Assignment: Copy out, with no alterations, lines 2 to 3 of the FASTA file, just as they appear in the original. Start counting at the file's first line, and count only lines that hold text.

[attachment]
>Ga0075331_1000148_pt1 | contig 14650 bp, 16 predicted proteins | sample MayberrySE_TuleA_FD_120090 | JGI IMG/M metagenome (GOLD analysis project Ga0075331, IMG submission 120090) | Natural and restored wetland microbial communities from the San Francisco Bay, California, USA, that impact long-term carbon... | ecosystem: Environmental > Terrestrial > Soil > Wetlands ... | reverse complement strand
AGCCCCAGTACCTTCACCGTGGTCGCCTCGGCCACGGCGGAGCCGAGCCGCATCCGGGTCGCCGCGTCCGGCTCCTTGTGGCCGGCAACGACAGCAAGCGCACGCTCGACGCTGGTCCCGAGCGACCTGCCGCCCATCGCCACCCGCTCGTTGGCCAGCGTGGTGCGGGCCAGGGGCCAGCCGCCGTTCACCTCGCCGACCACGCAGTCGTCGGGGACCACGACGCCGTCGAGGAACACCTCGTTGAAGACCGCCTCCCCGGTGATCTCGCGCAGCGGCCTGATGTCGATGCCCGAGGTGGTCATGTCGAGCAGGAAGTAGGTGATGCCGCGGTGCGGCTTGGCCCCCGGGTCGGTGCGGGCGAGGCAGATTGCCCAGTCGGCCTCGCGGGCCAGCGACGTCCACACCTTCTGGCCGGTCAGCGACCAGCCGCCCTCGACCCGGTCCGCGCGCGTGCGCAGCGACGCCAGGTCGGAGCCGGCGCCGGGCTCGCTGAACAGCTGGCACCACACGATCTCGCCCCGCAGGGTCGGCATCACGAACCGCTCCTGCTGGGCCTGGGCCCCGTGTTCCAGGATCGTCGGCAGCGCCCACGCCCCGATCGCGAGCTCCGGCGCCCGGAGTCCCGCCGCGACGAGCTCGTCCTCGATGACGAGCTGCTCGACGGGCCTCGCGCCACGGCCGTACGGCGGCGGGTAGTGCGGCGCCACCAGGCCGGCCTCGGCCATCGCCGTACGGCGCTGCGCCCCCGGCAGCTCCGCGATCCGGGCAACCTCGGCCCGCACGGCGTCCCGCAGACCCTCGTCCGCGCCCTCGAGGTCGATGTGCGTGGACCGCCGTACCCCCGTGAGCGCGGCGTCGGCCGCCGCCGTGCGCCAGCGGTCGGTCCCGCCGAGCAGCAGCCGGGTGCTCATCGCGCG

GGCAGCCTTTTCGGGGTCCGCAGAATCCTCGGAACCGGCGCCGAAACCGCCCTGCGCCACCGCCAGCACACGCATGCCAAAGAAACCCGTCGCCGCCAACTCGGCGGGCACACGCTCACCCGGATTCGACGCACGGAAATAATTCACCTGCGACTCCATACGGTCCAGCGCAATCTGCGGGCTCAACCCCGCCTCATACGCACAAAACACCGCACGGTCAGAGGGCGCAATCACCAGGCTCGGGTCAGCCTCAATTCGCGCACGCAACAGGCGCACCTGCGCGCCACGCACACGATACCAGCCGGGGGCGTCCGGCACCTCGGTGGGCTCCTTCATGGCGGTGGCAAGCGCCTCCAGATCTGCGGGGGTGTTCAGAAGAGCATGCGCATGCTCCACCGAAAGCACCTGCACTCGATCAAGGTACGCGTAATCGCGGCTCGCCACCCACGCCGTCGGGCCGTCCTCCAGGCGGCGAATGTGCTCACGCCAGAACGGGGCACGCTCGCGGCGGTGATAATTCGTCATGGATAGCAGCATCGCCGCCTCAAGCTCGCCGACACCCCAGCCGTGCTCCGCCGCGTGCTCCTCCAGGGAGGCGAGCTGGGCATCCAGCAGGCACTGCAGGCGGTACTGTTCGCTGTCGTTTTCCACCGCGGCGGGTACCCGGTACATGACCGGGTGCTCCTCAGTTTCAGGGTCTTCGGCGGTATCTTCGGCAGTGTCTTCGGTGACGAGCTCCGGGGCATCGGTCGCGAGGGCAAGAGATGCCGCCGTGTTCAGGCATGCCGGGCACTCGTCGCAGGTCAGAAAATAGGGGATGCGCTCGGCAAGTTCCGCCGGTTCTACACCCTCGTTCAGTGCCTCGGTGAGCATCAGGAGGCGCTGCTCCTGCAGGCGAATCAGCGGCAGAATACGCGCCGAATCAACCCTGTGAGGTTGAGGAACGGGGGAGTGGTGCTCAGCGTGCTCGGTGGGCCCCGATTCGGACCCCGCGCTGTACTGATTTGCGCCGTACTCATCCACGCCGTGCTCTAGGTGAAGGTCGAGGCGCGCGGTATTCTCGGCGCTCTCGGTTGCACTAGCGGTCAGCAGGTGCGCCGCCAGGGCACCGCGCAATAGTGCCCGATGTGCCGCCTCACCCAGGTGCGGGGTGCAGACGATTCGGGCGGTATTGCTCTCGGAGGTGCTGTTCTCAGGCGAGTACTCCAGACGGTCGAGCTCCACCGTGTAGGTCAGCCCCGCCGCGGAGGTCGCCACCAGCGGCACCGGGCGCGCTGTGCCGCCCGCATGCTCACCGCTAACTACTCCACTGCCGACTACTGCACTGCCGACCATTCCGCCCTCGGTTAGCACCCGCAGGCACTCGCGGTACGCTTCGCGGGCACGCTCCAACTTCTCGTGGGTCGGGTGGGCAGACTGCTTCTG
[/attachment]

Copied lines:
AGCCCCAGTACCTTCACCGTGGTCGCCTCGGCCACGGCGGAGCCGAGCCGCATCCGGGTCGCCGCGTCCGGCTCCTTGTGGCCGGCAACGACAGCAAGCGCACGCTCGACGCTGGTCCCGAGCGACCTGCCGCCCATCGCCACCCGCTCGTTGGCCAGCGTGGTGCGGGCCAGGGGCCAGCCGCCGTTCACCTCGCCGACCACGCAGTCGTCGGGGACCACGACGCCGTCGAGGAACACCTCGTTGAAGACCGCCTCCCCGGTGATCTCGCGCAGCGGCCTGATGTCGATGCCCGAGGTGGTCATGTCGAGCAGGAAGTAGGTGATGCCGCGGTGCGGCTTGGCCCCCGGGTCGGTGCGGGCGAGGCAGATTGCCCAGTCGGCCTCGCGGGCCAGCGACGTCCACACCTTCTGGCCGGTCAGCGACCAGCCGCCCTCGACCCGGTCCGCGCGCGTGCGCAGCGACGCCAGGTCGGAGCCGGCGCCGGGCTCGCTGAACAGCTGGCACCACACGATCTCGCCCCGCAGGGTCGGCATCACGAACCGCTCCTGCTGGGCCTGGGCCCCGTGTTCCAGGATCGTCGGCAGCGCCCACGCCCCGATCGCGAGCTCCGGCGCCCGGAGTCCCGCCGCGACGAGCTCGTCCTCGATGACGAGCTGCTCGACGGGCCTCGCGCCACGGCCGTACGGCGGCGGGTAGTGCGGCGCCACCAGGCCGGCCTCGGCCATCGCCGTACGGCGCTGCGCCCCCGGCAGCTCCGCGATCCGGGCAACCTCGGCCCGCACGGCGTCCCGCAGACCCTCGTCCGCGCCCTCGAGGTCGATGTGCGTGGACCGCCGTACCCCCGTGAGCGCGGCGTCGGCCGCCGCCGTGCGCCAGCGGTCGGTCCCGCCGAGCAGCAGCCGGGTGCTCATCGCGCG

GGCAGCCTTTTCGGGGTCCGCAGAATCCTCGGAACCGGCGCCGAAACCGCCCTGCGCCACCGCCAGCACACGCATGCCAAAGAAACCCGTCGCCGCCAACTCGGCGGGCACACGCTCACCCGGATTCGACGCACGGAAATAATTCACCTGCGACTCCATACGGTCCAGCGCAATCTGCGGGCTCAACCCCGCCTCATACGCACAAAACACCGCACGGTCAGAGGGCGCAATCACCAGGCTCGGGTCAGCCTCAATTCGCGCACGCAACAGGCGCACCTGCGCGCCACGCACACGATACCAGCCGGGGGCGTCCGGCACCTCGGTGGGCTCCTTCATGGCGGTGGCAAGCGCCTCCAGATCTGCGGGGGTGTTCAGAAGAGCATGCGCATGCTCCACCGAAAGCACCTGCACTCGATCAAGGTACGCGTAATCGCGGCTCGCCACCCACGCCGTCGGGCCGTCCTCCAGGCGGCGAATGTGCTCACGCCAGAACGGGGCACGCTCGCGGCGGTGATAATTCGTCATGGATAGCAGCATCGCCGCCTCAAGCTCGCCGACACCCCAGCCGTGCTCCGCCGCGTGCTCCTCCAGGGAGGCGAGCTGGGCATCCAGCAGGCACTGCAGGCGGTACTGTTCGCTGTCGTTTTCCACCGCGGCGGGTACCCGGTACATGACCGGGTGCTCCTCAGTTTCAGGGTCTTCGGCGGTATCTTCGGCAGTGTCTTCGGTGACGAGCTCCGGGGCATCGGTCGCGAGGGCAAGAGATGCCGCCGTGTTCAGGCATGCCGGGCACTCGTCGCAGGTCAGAAAATAGGGGATGCGCTCGGCAAGTTCCGCCGGTTCTACACCCTCGTTCAGTGCCTCGGTGAGCATCAGGAGGCGCTGCTCCTGCAGGCGAATCAGCGGCAGAATACGCGCCGAATCAACCCTGTGAGGTTGAGGAACGGGGGAGTGGTGCTCAGCGTGCTCGGTGGGCCCCGATTCGGACCCCGCGCTGTACTGATTTGCGCCGTACTCATCCACGCCGTGCTCTAGGTGAAGGTCGAGGCGCGCGGTATTCTCGGCGCTCTCGGTTGCACTAGCGGTCAGCAGGTGCGCCGCCAGGGCACCGCGCAATAGTGCCCGATGTGCCGCCTCACCCAGGTGCGGGGTGCAGACGATTCGGGCGGTATTGCTCTCGGAGGTGCTGTTCTCAGGCGAGTACTCCAGACGGTCGAGCTCCACCGTGTAGGTCAGCCCCGCCGCGGAGGTCGCCACCAGCGGCACCGGGCGCGCTGTGCCGCCCGCATGCTCACCGCTAACTACTCCACTGCCGACTACTGCACTGCCGACCATTCCGCCCTCGGTTAGCACCCGCAGGCACTCGCGGTACGCTTCGCGGGCACGCTCCAACTTCTCGTGGGTCGGGTGGGCAGACTGCTTCTG